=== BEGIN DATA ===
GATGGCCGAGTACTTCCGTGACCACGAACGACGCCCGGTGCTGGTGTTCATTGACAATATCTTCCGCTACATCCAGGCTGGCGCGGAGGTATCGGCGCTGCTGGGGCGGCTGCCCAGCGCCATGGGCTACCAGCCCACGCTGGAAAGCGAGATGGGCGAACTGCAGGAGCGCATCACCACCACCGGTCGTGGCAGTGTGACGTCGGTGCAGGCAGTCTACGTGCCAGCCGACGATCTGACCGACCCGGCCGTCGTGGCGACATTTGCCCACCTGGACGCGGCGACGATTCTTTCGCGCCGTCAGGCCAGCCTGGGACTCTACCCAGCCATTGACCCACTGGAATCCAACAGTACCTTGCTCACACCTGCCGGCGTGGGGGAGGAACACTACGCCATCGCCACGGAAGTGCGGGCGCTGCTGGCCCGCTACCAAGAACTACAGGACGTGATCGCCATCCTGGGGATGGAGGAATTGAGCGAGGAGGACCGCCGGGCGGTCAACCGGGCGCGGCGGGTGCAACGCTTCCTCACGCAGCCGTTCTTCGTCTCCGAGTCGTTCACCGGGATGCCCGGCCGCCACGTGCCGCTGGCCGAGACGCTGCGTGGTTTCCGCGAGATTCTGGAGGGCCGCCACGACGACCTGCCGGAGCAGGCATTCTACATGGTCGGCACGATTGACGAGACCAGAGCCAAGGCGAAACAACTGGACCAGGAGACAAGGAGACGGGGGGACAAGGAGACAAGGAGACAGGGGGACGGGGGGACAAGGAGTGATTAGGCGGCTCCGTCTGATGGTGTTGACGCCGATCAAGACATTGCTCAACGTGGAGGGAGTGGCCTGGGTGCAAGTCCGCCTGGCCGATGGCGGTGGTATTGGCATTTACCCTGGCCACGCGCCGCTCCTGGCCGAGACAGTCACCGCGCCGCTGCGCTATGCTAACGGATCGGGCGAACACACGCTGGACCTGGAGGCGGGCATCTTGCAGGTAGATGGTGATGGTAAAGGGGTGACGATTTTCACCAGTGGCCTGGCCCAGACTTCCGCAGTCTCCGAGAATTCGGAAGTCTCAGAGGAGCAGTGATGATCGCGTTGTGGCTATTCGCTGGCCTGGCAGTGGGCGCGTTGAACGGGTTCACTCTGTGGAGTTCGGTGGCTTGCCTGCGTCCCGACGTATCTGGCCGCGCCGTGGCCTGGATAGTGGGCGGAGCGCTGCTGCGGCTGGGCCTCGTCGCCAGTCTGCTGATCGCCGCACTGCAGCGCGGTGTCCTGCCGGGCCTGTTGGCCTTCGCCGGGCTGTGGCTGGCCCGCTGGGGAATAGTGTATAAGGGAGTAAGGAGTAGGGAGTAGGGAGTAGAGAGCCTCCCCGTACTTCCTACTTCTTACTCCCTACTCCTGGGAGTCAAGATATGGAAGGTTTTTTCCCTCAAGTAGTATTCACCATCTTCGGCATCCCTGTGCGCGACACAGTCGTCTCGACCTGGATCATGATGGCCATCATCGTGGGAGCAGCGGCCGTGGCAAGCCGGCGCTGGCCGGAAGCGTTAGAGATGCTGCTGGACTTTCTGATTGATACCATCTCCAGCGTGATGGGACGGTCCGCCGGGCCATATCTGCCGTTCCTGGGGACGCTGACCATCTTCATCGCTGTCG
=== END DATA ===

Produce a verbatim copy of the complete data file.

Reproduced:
GATGGCCGAGTACTTCCGTGACCACGAACGACGCCCGGTGCTGGTGTTCATTGACAATATCTTCCGCTACATCCAGGCTGGCGCGGAGGTATCGGCGCTGCTGGGGCGGCTGCCCAGCGCCATGGGCTACCAGCCCACGCTGGAAAGCGAGATGGGCGAACTGCAGGAGCGCATCACCACCACCGGTCGTGGCAGTGTGACGTCGGTGCAGGCAGTCTACGTGCCAGCCGACGATCTGACCGACCCGGCCGTCGTGGCGACATTTGCCCACCTGGACGCGGCGACGATTCTTTCGCGCCGTCAGGCCAGCCTGGGACTCTACCCAGCCATTGACCCACTGGAATCCAACAGTACCTTGCTCACACCTGCCGGCGTGGGGGAGGAACACTACGCCATCGCCACGGAAGTGCGGGCGCTGCTGGCCCGCTACCAAGAACTACAGGACGTGATCGCCATCCTGGGGATGGAGGAATTGAGCGAGGAGGACCGCCGGGCGGTCAACCGGGCGCGGCGGGTGCAACGCTTCCTCACGCAGCCGTTCTTCGTCTCCGAGTCGTTCACCGGGATGCCCGGCCGCCACGTGCCGCTGGCCGAGACGCTGCGTGGTTTCCGCGAGATTCTGGAGGGCCGCCACGACGACCTGCCGGAGCAGGCATTCTACATGGTCGGCACGATTGACGAGACCAGAGCCAAGGCGAAACAACTGGACCAGGAGACAAGGAGACGGGGGGACAAGGAGACAAGGAGACAGGGGGACGGGGGGACAAGGAGTGATTAGGCGGCTCCGTCTGATGGTGTTGACGCCGATCAAGACATTGCTCAACGTGGAGGGAGTGGCCTGGGTGCAAGTCCGCCTGGCCGATGGCGGTGGTATTGGCATTTACCCTGGCCACGCGCCGCTCCTGGCCGAGACAGTCACCGCGCCGCTGCGCTATGCTAACGGATCGGGCGAACACACGCTGGACCTGGAGGCGGGCATCTTGCAGGTAGATGGTGATGGTAAAGGGGTGACGATTTTCACCAGTGGCCTGGCCCAGACTTCCGCAGTCTCCGAGAATTCGGAAGTCTCAGAGGAGCAGTGATGATCGCGTTGTGGCTATTCGCTGGCCTGGCAGTGGGCGCGTTGAACGGGTTCACTCTGTGGAGTTCGGTGGCTTGCCTGCGTCCCGACGTATCTGGCCGCGCCGTGGCCTGGATAGTGGGCGGAGCGCTGCTGCGGCTGGGCCTCGTCGCCAGTCTGCTGATCGCCGCACTGCAGCGCGGTGTCCTGCCGGGCCTGTTGGCCTTCGCCGGGCTGTGGCTGGCCCGCTGGGGAATAGTGTATAAGGGAGTAAGGAGTAGGGAGTAGGGAGTAGAGAGCCTCCCCGTACTTCCTACTTCTTACTCCCTACTCCTGGGAGTCAAGATATGGAAGGTTTTTTCCCTCAAGTAGTATTCACCATCTTCGGCATCCCTGTGCGCGACACAGTCGTCTCGACCTGGATCATGATGGCCATCATCGTGGGAGCAGCGGCCGTGGCAAGCCGGCGCTGGCCGGAAGCGTTAGAGATGCTGCTGGACTTTCTGATTGATACCATCTCCAGCGTGATGGGACGGTCCGCCGGGCCATATCTGCCGTTCCTGGGGACGCTGACCATCTTCATCGCTGTCG